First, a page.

Only in D.C.

I am sitting here in utter disbelief that my time in D.C. has come to an end so quickly. Just as suddenly as I dove into the complex and thrilling political waters of the city, I emerged drenched in new wisdom, having gained invaluable experience and incredible friendships. And the end did not, by any means, come quietly.

My last few weeks were filled with some of the most exciting, challenging, and meaningful moments of my life—moments that I could not have experienced anywhere else. I completed my final and perhaps the most difficult paper of my undergraduate career. Throughout this semester I had been conducting research on the relationship between gender-based violence and state stability in Africa. In the last few weeks I came to the data analysis portion of the research process. In stepping back to look at my findings I made some significant discoveries. Possibly the most critical discovery was the lack of information on an issue that impacts 30% of the world’s women. That is an astounding statistic and the fact that so little reliable data exists is all the more frightening. A researcher at a D.C. lecture I attended once said, “You can’t change what you don’t measure.” I think that is a brilliant and pertinent sentiment. Countless groups are working to combat gender-based violence, but winning the battle will require measuring and fully understanding the problem. I ultimately did find a relationship between state stability and certain kinds of gender-based violence, with higher violence rates in less stable states. These findings further illuminate the need to improve our understanding of gender-based violence, as it is not only connected to the well-being of individuals and families, but also to the greater sociopolitical forces at the national and international levels.

In addition to this important academic experience, I had quite an eventful final week at my internship. The World Bank held a series of events and meetings, which the UN Information Centre (where I was a fellow) took part in and helped facilitate. I was able to attend an incredibly inspiring event centered on ending extreme poverty by 2030, with guests like filmmaker Richard Curtis and speakers like Jim Yong Kim and Ban Ki-moon. It got me and my colleagues riled up and we created an awesome image for the UN Washington social media pages to commemorate the occasion (picture below). The next day we were able to meet the UN Secretary-General Ban Ki-moon and Deputy Secretary-General Jan Eliasson. Shaking hands with two such influential world figures was humbling and awe-inspiring. These events reinvigorated me and instilled an even more fervent desire to make a difference in the world.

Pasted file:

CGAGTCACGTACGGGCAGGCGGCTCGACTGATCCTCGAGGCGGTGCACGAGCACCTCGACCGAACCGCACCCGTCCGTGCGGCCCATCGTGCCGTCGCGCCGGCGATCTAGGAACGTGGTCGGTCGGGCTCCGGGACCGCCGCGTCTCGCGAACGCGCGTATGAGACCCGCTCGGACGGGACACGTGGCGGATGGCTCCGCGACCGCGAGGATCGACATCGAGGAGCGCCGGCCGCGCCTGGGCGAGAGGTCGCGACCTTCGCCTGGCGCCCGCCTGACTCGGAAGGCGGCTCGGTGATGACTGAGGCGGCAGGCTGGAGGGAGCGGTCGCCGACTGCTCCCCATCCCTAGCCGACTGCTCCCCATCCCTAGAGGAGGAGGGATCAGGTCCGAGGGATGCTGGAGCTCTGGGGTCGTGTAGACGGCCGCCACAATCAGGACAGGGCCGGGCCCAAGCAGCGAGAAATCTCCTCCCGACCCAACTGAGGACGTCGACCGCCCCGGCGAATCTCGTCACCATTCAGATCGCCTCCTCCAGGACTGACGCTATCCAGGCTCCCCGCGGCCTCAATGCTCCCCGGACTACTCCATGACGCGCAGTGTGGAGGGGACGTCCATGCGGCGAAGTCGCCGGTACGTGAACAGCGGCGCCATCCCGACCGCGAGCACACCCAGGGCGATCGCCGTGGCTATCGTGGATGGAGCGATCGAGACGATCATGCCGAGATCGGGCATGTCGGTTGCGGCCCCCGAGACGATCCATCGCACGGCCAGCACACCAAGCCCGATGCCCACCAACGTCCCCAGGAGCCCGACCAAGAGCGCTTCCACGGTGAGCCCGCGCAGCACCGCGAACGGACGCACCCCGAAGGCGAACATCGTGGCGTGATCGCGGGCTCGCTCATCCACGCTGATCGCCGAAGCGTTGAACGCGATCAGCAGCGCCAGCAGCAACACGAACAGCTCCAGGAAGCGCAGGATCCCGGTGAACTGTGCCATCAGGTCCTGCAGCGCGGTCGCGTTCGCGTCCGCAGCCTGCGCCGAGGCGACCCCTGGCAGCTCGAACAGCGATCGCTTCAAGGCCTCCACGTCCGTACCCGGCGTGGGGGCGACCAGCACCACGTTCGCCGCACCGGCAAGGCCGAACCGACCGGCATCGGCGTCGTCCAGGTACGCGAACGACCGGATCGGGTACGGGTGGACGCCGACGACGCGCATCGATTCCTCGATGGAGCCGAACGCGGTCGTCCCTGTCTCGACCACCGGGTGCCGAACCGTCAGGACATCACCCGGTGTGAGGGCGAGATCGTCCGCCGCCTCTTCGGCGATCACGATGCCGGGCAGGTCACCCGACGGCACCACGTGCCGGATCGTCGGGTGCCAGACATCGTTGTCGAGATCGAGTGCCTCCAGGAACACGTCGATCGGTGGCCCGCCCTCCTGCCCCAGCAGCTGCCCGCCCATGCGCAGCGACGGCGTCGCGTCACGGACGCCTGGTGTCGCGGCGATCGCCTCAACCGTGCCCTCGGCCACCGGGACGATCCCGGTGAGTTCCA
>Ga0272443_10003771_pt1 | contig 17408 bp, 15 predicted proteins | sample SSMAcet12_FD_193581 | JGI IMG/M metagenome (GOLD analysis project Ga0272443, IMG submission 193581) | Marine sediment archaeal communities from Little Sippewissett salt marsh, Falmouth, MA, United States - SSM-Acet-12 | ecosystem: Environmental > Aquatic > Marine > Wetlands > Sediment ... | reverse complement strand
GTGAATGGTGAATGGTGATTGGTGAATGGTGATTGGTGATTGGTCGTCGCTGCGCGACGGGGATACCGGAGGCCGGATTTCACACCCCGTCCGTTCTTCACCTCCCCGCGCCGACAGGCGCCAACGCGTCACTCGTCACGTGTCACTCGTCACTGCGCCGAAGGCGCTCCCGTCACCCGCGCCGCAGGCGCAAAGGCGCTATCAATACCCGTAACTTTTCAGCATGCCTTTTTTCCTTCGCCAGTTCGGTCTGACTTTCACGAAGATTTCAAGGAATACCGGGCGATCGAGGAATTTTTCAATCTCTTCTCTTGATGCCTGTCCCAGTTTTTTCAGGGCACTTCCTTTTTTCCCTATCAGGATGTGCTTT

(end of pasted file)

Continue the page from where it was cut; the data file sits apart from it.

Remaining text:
My final days were spent moseying about the heavenly clouds of cherry blossoms with my roommates, eating at my favorite D.C. spots, and saying goodbye to the city I’ve called home for three very significant months of my life. My final weeks were certainly full of some amazing memories. Only in D.C. can all this happen in the span of two weeks. All I can conclude with is a massive THANK YOU to the UCDC program and the Matsui Center for providing students like me to have this life-changing experience. It has been an unforgettable ride.


Dasha Burns is a UC Berkeley senior double majoring in Anthropology and Media Studies. She is currently studying and interning at the United Nations Information Centre as a Matsui Washington Fellow at the University of California Washington D.C. Center.